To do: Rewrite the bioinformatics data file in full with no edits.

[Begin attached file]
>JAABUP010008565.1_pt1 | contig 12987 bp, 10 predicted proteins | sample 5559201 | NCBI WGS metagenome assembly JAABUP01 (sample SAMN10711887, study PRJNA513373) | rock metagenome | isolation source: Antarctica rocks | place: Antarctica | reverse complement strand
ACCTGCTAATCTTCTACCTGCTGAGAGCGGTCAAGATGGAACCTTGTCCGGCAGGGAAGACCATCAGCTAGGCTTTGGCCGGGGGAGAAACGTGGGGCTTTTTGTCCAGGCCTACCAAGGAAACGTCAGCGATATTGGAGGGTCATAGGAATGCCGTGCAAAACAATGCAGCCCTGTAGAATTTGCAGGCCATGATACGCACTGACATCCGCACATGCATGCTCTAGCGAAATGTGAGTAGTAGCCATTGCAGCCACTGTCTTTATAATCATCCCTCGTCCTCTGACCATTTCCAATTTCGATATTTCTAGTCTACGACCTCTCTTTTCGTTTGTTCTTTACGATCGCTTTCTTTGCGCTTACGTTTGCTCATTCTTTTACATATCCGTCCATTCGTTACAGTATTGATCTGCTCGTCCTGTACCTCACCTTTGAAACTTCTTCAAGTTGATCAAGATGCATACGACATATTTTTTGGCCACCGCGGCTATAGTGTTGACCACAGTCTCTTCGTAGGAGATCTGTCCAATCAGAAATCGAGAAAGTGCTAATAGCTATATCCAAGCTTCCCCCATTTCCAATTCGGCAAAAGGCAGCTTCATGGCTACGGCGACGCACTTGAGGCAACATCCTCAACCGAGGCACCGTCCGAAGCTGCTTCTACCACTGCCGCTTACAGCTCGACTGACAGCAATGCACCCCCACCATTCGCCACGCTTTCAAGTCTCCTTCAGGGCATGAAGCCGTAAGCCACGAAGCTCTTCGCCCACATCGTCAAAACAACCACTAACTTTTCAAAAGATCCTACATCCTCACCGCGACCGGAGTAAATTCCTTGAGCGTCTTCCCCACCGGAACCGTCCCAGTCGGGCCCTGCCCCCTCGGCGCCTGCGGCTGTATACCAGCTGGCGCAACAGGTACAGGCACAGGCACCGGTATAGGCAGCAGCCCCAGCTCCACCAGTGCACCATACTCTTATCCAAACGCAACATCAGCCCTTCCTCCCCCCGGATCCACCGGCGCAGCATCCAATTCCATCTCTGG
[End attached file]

>JAABUP010008565.1_pt1 | contig 12987 bp, 10 predicted proteins | sample 5559201 | NCBI WGS metagenome assembly JAABUP01 (sample SAMN10711887, study PRJNA513373) | rock metagenome | isolation source: Antarctica rocks | place: Antarctica | reverse complement strand
ACCTGCTAATCTTCTACCTGCTGAGAGCGGTCAAGATGGAACCTTGTCCGGCAGGGAAGACCATCAGCTAGGCTTTGGCCGGGGGAGAAACGTGGGGCTTTTTGTCCAGGCCTACCAAGGAAACGTCAGCGATATTGGAGGGTCATAGGAATGCCGTGCAAAACAATGCAGCCCTGTAGAATTTGCAGGCCATGATACGCACTGACATCCGCACATGCATGCTCTAGCGAAATGTGAGTAGTAGCCATTGCAGCCACTGTCTTTATAATCATCCCTCGTCCTCTGACCATTTCCAATTTCGATATTTCTAGTCTACGACCTCTCTTTTCGTTTGTTCTTTACGATCGCTTTCTTTGCGCTTACGTTTGCTCATTCTTTTACATATCCGTCCATTCGTTACAGTATTGATCTGCTCGTCCTGTACCTCACCTTTGAAACTTCTTCAAGTTGATCAAGATGCATACGACATATTTTTTGGCCACCGCGGCTATAGTGTTGACCACAGTCTCTTCGTAGGAGATCTGTCCAATCAGAAATCGAGAAAGTGCTAATAGCTATATCCAAGCTTCCCCCATTTCCAATTCGGCAAAAGGCAGCTTCATGGCTACGGCGACGCACTTGAGGCAACATCCTCAACCGAGGCACCGTCCGAAGCTGCTTCTACCACTGCCGCTTACAGCTCGACTGACAGCAATGCACCCCCACCATTCGCCACGCTTTCAAGTCTCCTTCAGGGCATGAAGCCGTAAGCCACGAAGCTCTTCGCCCACATCGTCAAAACAACCACTAACTTTTCAAAAGATCCTACATCCTCACCGCGACCGGAGTAAATTCCTTGAGCGTCTTCCCCACCGGAACCGTCCCAGTCGGGCCCTGCCCCCTCGGCGCCTGCGGCTGTATACCAGCTGGCGCAACAGGTACAGGCACAGGCACCGGTATAGGCAGCAGCCCCAGCTCCACCAGTGCACCATACTCTTATCCAAACGCAACATCAGCCCTTCCTCCCCCCGGATCCACCGGCGCAGCATCCAATTCCATCTCTGG